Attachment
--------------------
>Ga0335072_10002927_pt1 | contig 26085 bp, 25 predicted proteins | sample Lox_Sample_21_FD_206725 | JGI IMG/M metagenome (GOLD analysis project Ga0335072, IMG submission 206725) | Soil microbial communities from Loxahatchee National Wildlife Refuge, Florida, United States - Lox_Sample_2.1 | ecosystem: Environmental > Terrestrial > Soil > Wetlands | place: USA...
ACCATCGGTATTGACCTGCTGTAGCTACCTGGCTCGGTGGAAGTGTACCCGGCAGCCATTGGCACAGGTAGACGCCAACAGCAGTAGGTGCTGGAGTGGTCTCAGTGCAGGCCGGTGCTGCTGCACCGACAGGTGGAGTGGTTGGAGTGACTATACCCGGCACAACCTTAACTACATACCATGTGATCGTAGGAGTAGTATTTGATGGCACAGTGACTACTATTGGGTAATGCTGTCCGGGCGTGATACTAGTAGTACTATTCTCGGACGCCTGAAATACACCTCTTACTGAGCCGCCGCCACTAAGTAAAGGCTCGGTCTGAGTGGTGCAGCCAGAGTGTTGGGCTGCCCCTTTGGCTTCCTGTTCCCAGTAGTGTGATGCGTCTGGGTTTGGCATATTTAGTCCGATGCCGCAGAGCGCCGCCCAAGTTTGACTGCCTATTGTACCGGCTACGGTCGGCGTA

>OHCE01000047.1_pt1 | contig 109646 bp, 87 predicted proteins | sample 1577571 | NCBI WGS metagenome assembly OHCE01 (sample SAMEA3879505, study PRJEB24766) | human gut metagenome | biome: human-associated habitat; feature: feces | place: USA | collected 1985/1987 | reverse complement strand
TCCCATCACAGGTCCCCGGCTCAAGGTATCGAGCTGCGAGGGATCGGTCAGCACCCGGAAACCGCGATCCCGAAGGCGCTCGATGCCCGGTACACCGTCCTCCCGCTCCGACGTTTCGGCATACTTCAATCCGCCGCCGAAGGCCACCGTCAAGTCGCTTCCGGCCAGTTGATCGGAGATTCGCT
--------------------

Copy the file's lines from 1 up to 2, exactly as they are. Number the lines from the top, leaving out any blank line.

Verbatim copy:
>Ga0335072_10002927_pt1 | contig 26085 bp, 25 predicted proteins | sample Lox_Sample_21_FD_206725 | JGI IMG/M metagenome (GOLD analysis project Ga0335072, IMG submission 206725) | Soil microbial communities from Loxahatchee National Wildlife Refuge, Florida, United States - Lox_Sample_2.1 | ecosystem: Environmental > Terrestrial > Soil > Wetlands | place: USA...
ACCATCGGTATTGACCTGCTGTAGCTACCTGGCTCGGTGGAAGTGTACCCGGCAGCCATTGGCACAGGTAGACGCCAACAGCAGTAGGTGCTGGAGTGGTCTCAGTGCAGGCCGGTGCTGCTGCACCGACAGGTGGAGTGGTTGGAGTGACTATACCCGGCACAACCTTAACTACATACCATGTGATCGTAGGAGTAGTATTTGATGGCACAGTGACTACTATTGGGTAATGCTGTCCGGGCGTGATACTAGTAGTACTATTCTCGGACGCCTGAAATACACCTCTTACTGAGCCGCCGCCACTAAGTAAAGGCTCGGTCTGAGTGGTGCAGCCAGAGTGTTGGGCTGCCCCTTTGGCTTCCTGTTCCCAGTAGTGTGATGCGTCTGGGTTTGGCATATTTAGTCCGATGCCGCAGAGCGCCGCCCAAGTTTGACTGCCTATTGTACCGGCTACGGTCGGCGTA